GMB makes FOI demand to Scotland Yard for internal report into Met’s role in blacklisting scandal
3,213 secretly blacklisted construction workers and environmentalists deserve to know exactly what role the police played says GMB
GMB, the union for construction workers, has called on Scotland Yard to release its internal investigation into the secret blacklisting of 3,213 construction workers and environmentalist by household name companies including Carillion, Balfour Beatty, Costain, Kier, Laing O’Rourke, Sir Robert McAlpine, Skanska UK and Vinci.
Lawyers Leigh Day, acting for GMB, have filed a Freedom of Information request for the Met Police’s full internal investigation report, all emails relating to the report and details of overt and covert meetings between officers and members of blacklisting organisations. 
In a letter last month, Deputy Assistant Commissioner of the Metropolitan Police, Richard Martin, admitted: “Police, including Special Branches, supplied information that appeared on the Blacklist, funded by the country’s major construction firms.
“The report concludes that, on the balance of probabilities, the allegation that the police or Special Branches supplied information is ‘proven’.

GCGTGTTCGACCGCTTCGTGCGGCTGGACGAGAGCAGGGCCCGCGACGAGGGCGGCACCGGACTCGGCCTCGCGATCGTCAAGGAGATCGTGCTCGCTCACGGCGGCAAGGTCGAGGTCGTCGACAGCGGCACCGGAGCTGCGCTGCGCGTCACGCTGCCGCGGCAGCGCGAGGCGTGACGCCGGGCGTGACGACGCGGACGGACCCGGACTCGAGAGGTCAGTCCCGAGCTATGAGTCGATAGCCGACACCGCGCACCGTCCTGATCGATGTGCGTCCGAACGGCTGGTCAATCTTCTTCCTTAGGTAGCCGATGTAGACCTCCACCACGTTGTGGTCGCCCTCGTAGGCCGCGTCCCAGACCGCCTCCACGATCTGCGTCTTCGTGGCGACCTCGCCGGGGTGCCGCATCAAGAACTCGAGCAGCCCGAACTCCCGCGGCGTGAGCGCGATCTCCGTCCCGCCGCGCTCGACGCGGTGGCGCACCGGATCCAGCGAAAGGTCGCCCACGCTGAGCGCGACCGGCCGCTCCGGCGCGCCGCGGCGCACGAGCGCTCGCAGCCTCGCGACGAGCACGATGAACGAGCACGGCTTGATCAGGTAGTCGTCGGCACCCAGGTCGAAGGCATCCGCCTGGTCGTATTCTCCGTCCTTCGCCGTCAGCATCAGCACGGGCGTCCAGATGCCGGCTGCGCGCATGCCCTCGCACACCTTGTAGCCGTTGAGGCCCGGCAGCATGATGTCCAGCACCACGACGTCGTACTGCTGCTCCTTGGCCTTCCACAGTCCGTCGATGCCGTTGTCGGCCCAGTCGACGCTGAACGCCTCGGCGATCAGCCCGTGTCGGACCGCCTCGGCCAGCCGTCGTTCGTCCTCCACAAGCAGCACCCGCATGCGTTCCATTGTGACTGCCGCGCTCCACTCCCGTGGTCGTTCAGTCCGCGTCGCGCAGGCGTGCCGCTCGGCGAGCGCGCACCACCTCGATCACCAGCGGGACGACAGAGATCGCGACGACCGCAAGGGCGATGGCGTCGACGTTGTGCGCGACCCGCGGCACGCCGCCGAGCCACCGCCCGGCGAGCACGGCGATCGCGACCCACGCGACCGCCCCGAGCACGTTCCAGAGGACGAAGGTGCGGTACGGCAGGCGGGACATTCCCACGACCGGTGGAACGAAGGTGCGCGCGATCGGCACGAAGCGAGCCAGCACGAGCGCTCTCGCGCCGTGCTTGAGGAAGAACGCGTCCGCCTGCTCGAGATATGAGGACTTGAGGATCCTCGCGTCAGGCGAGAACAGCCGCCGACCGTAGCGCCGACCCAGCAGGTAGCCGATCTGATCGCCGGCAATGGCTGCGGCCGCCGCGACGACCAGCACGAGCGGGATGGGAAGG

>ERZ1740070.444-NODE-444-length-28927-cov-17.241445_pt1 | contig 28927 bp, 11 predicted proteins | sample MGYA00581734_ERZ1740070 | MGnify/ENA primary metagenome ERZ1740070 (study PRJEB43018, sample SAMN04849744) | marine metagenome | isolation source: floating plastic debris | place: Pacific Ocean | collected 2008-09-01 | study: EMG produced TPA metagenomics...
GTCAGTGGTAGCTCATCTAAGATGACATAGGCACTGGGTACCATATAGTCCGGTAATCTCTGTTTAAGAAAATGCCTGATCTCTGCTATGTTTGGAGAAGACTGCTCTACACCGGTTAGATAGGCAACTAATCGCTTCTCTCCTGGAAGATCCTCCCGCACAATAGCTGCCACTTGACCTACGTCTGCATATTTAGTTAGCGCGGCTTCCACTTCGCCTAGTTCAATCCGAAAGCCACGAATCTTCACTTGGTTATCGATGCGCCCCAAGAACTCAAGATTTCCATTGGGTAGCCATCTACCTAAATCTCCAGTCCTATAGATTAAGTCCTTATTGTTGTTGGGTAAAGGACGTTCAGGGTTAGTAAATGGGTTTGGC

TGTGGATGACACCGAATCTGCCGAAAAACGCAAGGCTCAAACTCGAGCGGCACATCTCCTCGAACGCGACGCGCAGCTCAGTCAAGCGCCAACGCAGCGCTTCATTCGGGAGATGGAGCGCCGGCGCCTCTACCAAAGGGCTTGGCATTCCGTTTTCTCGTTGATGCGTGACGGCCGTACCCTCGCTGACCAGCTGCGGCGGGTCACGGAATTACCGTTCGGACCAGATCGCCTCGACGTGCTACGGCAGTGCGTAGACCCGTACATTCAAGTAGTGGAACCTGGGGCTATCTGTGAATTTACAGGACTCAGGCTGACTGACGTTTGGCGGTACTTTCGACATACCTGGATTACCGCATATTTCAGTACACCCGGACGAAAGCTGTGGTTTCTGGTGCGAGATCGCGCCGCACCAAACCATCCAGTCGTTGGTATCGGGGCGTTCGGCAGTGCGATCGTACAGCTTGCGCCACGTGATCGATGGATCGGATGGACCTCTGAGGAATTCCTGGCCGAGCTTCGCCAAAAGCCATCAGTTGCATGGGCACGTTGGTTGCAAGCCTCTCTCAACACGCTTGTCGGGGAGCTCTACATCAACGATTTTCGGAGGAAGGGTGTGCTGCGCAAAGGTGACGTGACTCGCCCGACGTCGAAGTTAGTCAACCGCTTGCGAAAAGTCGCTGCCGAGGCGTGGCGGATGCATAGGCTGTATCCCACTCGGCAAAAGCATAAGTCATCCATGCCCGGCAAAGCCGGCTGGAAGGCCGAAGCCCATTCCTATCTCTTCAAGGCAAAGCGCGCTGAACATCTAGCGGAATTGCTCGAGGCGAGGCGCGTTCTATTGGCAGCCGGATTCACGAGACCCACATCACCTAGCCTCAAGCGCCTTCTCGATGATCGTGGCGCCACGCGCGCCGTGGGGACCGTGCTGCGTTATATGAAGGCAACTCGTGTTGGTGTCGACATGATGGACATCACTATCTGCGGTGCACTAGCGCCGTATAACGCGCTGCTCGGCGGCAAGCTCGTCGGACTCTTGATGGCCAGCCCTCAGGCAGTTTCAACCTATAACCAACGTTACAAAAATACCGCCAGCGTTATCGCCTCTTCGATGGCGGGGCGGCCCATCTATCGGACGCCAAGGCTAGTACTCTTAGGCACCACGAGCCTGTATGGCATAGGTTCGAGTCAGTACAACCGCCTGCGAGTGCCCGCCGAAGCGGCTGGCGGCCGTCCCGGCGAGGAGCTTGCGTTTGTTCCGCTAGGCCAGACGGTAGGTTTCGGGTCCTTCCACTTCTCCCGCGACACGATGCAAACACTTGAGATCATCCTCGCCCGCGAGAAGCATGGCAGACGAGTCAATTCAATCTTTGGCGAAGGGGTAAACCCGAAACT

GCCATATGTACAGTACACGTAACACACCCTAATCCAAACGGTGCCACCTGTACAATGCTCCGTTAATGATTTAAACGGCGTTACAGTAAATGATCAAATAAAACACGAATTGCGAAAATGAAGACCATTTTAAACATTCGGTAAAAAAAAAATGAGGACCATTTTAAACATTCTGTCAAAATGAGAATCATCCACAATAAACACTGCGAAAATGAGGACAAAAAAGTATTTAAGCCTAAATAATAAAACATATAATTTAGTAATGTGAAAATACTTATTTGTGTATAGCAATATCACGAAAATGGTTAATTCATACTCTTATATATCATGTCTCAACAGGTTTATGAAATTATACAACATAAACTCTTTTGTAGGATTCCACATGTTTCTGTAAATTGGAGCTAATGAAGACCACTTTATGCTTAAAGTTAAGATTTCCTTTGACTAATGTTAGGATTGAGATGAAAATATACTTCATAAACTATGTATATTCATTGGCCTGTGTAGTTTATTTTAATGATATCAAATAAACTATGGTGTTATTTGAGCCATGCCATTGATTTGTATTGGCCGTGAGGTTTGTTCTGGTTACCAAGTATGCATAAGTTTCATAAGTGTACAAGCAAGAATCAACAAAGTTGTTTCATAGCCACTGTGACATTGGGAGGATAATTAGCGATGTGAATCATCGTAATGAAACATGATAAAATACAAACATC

“Material revealed a potentially improper flow of information from Special Branch to external organisations, which ultimately appeared on the blacklist.” 
Blacklisting came to light in 2009 when the ICO seized a database from an organisation called The Consulting Association with details of 3,213 construction workers and environmental activists, used by 44 companies to vet new recruits and keep out of employment trade union and health and safety activists. [See note 3 for a regional breakdown of blacklisted workers]
GMB brought the first blacklisting cases in the High Court in November 2013  and organised the ‘Crocodile Tears’ protests at locations across the UK to shame 63 construction industry managers named as blacklisters, who have still to come clean and apologise for their actions. 
In 2016, on behalf of the 44 companies involved, eight firms (Carillion, Balfour Beatty, Costain, Kier, Laing O’Rourke, Sir Robert McAlpine, Skanska UK and Vinci) paid total compensation for 771 claimants of blacklisting totalling £75m, including legal costs on both sides estimated at £25m.
Justin Bowden, GMB National Secretary, said:
“3,213 secretly blacklisted construction workers and environmentalists deserve to know exactly what role the police played in supplying information about them to the construction companies.
“They have a right to know who, what, where, when and why information was shared between the police and the construction companies.
“There is a clear public interest in this information being provided.
“GMB was the first union to lodge High Court claims for those blacklisted and the first to call for a Public Inquiry, something that is still required and long overdue.
“It is now time for Scotland Yard to make public everything that they did and come clean about their part in the greatest employment scandal of the past 50 years.”